William Shakespeare devised new words and countless plot tropes that still appear in everyday life. Famous quotes from his plays are easily recognizable; phrases like “To be or not to be,” “wherefore art thou, Romeo,” and “et tu, Brute?” instantly evoke images of wooden stages and Elizabethan costumes. But an incredible number of lines from his plays have become so ingrained into modern vernacular that we no longer recognize them as lines from plays at all. Here are 21 phrases you use but may not have known came from the Bard of Avon.
1. “WILD GOOSE CHASE” // ROMEO AND JULIET, ACT II, SCENE IV
“Nay, if our wits run the wild-goose chase, I am done, for thou hast more of the wild-goose in one of thy wits than, I am sure, I have in my whole five. Was I with you there for the goose?” — Mercutio
This term didn’t originally refer to actual geese, but rather a type of horse race.
2. “GREEN-EYED MONSTER” // OTHELLO, ACT III, SCENE III
“O, beware, my lord, of jealousy! It is the green-eyed monster, which doth mock the meat it feeds on.” — Iago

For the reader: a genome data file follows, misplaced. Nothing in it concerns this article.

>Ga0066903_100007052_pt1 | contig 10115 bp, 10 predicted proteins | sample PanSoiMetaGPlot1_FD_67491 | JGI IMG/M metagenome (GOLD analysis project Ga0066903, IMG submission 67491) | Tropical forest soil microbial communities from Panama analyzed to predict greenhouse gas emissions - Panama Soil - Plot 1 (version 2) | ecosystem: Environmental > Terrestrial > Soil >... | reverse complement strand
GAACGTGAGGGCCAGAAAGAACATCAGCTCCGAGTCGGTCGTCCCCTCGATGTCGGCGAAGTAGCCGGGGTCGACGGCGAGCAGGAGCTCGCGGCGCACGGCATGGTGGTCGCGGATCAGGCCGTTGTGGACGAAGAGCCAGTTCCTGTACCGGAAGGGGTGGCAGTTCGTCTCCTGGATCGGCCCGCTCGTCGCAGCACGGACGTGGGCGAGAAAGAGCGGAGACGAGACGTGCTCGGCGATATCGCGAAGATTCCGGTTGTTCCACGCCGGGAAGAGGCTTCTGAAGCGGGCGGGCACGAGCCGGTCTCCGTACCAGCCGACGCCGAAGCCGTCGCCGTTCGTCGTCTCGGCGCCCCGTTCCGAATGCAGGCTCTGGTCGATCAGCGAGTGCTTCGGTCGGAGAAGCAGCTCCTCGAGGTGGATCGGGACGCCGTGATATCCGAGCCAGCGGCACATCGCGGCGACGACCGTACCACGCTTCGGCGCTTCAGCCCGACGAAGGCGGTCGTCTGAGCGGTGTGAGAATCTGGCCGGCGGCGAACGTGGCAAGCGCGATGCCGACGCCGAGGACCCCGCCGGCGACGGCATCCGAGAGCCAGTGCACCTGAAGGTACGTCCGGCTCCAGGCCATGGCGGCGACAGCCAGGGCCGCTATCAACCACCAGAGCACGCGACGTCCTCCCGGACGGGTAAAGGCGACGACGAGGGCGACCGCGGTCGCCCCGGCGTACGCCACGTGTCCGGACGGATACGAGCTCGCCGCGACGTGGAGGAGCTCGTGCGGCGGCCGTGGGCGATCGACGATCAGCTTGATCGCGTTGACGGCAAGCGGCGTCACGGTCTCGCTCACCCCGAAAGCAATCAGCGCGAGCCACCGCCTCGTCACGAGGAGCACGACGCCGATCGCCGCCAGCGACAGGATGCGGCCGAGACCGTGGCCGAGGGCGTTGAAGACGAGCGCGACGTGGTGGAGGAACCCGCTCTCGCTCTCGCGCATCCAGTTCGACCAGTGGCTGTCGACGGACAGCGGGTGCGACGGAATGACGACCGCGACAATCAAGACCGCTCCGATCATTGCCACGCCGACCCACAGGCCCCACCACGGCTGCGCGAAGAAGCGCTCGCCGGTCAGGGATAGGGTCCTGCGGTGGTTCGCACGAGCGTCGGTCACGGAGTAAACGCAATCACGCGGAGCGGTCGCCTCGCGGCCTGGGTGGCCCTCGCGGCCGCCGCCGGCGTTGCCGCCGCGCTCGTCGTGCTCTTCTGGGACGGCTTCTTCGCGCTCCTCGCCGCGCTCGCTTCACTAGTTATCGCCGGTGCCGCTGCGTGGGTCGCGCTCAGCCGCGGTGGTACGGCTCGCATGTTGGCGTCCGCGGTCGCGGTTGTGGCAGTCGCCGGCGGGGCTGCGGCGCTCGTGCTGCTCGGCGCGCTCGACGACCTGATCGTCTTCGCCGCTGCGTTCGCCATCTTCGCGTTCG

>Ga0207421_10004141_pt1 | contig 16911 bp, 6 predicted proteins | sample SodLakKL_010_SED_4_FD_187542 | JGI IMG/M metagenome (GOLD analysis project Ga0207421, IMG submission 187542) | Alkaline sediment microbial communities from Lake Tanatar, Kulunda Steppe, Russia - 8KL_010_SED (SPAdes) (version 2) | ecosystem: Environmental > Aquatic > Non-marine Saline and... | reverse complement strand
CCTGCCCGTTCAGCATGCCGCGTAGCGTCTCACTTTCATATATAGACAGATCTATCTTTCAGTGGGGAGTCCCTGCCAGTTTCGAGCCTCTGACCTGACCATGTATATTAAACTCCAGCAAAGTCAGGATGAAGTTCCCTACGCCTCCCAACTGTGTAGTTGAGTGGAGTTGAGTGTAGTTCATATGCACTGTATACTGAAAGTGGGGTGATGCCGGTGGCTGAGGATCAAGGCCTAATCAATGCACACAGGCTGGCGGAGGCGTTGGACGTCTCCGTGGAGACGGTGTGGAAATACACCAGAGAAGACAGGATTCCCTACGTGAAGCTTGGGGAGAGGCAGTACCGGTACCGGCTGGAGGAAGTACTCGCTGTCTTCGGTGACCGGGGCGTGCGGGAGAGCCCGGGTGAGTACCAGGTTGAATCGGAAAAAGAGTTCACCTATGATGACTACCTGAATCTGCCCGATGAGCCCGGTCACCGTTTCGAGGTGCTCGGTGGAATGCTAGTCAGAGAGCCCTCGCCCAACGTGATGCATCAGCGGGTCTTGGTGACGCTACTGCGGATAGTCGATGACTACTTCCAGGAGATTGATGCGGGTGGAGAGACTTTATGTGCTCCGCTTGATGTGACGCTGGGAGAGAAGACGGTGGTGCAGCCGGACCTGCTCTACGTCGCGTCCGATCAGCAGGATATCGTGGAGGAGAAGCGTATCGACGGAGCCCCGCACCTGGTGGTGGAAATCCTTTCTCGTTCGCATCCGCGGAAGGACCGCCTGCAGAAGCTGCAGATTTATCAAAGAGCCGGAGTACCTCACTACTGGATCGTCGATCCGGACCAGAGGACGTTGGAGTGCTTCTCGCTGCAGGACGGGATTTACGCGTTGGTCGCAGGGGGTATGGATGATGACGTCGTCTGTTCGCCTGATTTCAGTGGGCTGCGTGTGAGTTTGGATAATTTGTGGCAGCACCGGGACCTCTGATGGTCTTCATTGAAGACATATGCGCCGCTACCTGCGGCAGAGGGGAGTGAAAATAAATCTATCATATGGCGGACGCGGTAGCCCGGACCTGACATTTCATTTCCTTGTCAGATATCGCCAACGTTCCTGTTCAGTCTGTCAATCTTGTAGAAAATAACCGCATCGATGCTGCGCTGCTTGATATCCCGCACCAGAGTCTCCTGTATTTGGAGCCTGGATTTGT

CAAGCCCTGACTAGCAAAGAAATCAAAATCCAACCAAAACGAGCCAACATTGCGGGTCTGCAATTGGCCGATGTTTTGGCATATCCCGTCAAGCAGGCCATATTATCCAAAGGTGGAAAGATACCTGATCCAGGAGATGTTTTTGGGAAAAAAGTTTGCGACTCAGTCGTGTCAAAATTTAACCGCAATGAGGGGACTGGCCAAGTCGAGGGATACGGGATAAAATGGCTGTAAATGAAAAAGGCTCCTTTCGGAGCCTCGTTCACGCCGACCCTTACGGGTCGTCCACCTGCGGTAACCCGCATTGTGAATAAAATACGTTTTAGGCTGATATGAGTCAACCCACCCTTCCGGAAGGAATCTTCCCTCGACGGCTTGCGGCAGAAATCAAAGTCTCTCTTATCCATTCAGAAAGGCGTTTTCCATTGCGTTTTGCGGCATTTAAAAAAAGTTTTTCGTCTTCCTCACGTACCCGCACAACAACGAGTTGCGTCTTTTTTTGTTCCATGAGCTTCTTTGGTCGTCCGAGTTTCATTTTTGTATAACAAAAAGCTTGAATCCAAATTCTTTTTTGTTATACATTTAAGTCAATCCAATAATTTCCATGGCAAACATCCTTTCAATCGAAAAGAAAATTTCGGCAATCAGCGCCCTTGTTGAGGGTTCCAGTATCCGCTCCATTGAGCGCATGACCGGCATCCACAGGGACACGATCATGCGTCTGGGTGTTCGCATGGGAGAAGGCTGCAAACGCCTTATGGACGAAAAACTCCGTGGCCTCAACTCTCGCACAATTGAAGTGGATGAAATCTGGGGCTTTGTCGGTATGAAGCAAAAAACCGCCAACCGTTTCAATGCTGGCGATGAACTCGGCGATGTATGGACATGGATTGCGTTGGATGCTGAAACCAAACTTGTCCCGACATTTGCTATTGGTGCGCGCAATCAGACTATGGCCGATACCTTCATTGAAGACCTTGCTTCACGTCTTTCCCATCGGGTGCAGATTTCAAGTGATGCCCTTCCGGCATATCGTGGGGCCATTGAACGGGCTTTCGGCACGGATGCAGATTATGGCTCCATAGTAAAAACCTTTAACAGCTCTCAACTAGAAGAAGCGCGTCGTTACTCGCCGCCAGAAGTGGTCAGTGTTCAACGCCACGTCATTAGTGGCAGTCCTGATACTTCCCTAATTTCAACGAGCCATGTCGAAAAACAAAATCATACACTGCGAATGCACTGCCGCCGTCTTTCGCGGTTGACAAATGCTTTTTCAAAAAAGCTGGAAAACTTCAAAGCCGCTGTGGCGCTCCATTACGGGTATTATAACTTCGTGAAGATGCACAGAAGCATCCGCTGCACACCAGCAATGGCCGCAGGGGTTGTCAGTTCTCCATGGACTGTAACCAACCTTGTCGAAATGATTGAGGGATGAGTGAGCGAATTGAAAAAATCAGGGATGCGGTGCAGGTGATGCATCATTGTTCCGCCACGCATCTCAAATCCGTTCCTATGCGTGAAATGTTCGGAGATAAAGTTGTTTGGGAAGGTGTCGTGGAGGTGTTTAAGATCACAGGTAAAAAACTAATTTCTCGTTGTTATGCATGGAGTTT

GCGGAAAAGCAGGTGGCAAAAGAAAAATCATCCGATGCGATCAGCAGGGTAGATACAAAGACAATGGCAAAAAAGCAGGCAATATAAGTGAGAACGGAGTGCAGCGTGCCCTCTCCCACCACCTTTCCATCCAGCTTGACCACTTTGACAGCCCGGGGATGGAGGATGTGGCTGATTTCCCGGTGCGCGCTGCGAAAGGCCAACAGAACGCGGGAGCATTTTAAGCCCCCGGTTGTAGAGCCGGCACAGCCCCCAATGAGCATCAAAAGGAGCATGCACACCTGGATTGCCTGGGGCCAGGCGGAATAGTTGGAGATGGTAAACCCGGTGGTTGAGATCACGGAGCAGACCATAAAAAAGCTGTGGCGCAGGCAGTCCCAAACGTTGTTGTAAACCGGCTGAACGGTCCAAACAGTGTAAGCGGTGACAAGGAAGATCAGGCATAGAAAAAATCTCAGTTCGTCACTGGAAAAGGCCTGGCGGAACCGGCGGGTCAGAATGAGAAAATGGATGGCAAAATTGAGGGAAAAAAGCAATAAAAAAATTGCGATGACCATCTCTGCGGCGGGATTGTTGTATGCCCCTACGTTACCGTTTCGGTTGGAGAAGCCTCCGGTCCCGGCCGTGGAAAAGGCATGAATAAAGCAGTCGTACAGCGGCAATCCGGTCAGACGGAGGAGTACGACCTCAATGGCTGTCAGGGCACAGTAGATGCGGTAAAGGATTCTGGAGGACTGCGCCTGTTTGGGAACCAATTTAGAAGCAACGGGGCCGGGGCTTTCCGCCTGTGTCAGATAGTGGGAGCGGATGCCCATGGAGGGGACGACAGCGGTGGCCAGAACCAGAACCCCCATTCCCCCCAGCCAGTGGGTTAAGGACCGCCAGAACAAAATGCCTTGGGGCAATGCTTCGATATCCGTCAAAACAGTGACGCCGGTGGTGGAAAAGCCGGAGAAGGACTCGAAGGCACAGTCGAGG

Before Shakespeare, the color green was most commonly associated with illness. Shakespeare turned the notion of being sick with jealousy into a metaphor that we still use today.
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3. “PURE AS THE DRIVEN SNOW” // HAMLET, ACT III, SCENE I AND THE WINTER’S TALE, ACT IV, SCENE IV
“Be thou as chaste as ice, as pure as snow, thou shalt not escape calumny. Get thee to a nunnery, go.” — Hamlet
“Lawn as white as driven snow.” — Autolycus
Though Shakespeare never actually used the full phrase “pure as the driven snow,” both parts of it appear in his work. For the…